After three seasons of hitting just above .200 and career lows in slugging percentage, Cody Bellinger found a new life in Chicago.  Maybe it was the fresh start in a new city or new rules (no shift, bouncier ball, larger bases), but he rode it to a .307/.356/.525 slash linen with 26 home runs and a career-high 20 stole bases.  It was a great year, but the underlying numbers aren’t buying it.  Bellinger was only in the 20th percentile for Barrel% and exit velocity.  His Hard Hit% was in the 10th percentile, and his xwOBA was barely above league average.  Bellinger combined his career-best contact numbers with pulling as many fly balls as possible to compensate for his lack of raw power.  Steamer has projected Bellinger to hit 27 home runs in 2024, and that feels right to me.  It’s essential to keep track of where the fee agent lands.  Any park that benefits left-handed hitters will be a massive boost for Bellinger.

If Triston Casas’s second half indicates what’s to come, I expect he’ll be much higher on this list next year.  The rookie could only have a 97 wRC+ in his first 77 games, but with good contact numbers (14% BB / 26% K%) and StatCast data (91.6 mph average exit velocity), he could be held down too long.  Casas would hit 15 home runs in the second half and put up a 175 wRC+.  Overall, he checks all the boxes – he hits the ball hard, hits the ball in the air, and has no contact issues.  Casas is heading to his age 24 season with the potential of being one of the best first basemen in the league.

I have loved Vinnie Pasquantino since I discovered him four years ago.  In order to join The Dynasty Guru I had to submit an article about a prospect and I chose him.  I was so excited to see him as the starting first baseman for the Royals last year, and I was heartbroken when he went down with a torn labrum.  I’ve noticed some fantasy players are scared of potential health issues with him, but he’s far from the first to have this injury.  Both Josh Jung and Corbin Carroll have had this same injury, and now that Vinnie is already swinging a bat, I’m not concerned.  The more significant issue is how bad Kauffman Stadium is for left-handed power – per StatCast, the stadium is graded 20% below the league average.  There’s very little doubt in my mind that Vinnie is an elite hitter, but there is some legitimate concern about how much power he will hit for.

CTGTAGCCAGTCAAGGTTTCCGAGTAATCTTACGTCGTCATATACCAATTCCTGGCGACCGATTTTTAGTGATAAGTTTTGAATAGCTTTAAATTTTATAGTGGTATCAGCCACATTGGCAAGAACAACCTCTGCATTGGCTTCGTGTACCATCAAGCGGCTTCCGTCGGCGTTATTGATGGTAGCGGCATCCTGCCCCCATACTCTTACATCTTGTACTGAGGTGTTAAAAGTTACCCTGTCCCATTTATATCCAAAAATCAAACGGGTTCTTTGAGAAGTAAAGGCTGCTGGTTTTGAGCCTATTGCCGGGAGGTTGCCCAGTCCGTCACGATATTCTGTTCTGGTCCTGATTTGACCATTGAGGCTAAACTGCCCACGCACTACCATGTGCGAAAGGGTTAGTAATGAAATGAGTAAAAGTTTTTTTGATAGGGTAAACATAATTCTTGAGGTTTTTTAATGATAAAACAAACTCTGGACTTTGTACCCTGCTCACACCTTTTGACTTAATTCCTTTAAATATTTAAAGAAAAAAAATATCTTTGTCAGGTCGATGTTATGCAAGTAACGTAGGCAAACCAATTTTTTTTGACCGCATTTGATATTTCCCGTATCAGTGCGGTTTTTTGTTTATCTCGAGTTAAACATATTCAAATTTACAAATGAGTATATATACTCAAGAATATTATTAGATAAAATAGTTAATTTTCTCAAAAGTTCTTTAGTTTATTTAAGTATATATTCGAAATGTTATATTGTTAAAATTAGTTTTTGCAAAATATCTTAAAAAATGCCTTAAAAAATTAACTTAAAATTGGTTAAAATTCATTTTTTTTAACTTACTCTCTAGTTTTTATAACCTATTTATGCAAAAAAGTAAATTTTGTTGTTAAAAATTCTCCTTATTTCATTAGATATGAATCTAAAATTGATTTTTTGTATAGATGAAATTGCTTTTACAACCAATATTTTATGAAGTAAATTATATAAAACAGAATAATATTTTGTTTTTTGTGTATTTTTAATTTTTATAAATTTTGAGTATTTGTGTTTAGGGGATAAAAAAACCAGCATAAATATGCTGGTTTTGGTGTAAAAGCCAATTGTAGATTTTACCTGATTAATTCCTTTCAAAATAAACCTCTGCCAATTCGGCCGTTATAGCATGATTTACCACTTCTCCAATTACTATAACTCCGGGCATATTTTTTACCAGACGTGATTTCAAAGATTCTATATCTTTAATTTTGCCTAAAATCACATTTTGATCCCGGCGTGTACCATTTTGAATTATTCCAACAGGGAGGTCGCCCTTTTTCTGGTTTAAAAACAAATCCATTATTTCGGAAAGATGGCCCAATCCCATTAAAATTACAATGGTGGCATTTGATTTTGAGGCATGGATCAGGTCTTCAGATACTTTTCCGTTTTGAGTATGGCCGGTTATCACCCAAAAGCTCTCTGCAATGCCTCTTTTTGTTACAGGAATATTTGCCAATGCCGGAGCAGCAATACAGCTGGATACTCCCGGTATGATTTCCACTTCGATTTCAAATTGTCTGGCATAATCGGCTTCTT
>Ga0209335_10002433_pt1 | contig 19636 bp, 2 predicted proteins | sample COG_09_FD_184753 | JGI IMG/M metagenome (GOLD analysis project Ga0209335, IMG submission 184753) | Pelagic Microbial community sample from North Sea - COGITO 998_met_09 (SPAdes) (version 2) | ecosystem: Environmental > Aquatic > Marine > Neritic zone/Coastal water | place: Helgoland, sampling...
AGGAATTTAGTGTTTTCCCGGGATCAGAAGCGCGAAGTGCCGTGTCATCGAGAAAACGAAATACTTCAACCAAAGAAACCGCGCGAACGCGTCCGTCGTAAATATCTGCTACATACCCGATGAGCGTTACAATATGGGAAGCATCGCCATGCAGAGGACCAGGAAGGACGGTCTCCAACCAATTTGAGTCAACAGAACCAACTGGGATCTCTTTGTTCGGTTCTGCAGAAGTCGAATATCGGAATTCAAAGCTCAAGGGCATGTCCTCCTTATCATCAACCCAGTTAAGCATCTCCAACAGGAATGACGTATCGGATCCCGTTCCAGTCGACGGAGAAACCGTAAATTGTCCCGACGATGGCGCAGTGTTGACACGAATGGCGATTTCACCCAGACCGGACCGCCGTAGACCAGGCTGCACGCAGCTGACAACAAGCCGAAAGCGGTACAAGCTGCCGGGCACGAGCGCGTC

Every year, we must be reminded that player progression is not linear.  We saw that with Casas earlier in this article.  Even with veterans, such as Harper, we notice that the baseball season is not a straight line; players have ups and downs.  Spencer Torkelson was yet another example of this in 2023.  Tork had hit 15 home runs through July, but it came with a .227 average and a 93 wRC+. From August on, he hit 16 more bombs with a 132 wRC+.  Much like Casas, Tork hits the ball hard (51% HardHit%) and doesn’t chase pitches, and his .252 xBA versus the .233 actual average indicates there may have been some bad luck last year.  While the ballpark or supporting cast isn’t as great in Detroit, Tork has the makings to be a solid everyday player, at worst.

I don’t know what to make of Paul Goldschmidt.  The 122 wRC+ was the lowest he’s had since his first year in St. Louis, and the 25 home runs his lowest since 2016 (not counting the shortened 2020 season).  But he still had a .367 xwOBA and good contact numbers (23% K%.  While I don’t want to say this could be the start of his decline, he is 35, and Father Time is undefeated.  But much like Freddie Freeman, elite hitters with promising approaches can age less drastically.  So, while it certainly won’t surprise me to see another great season from him, it wouldn’t shock me for the opposite to happen.

The Author

Colin Coulahan

Colin Coulahan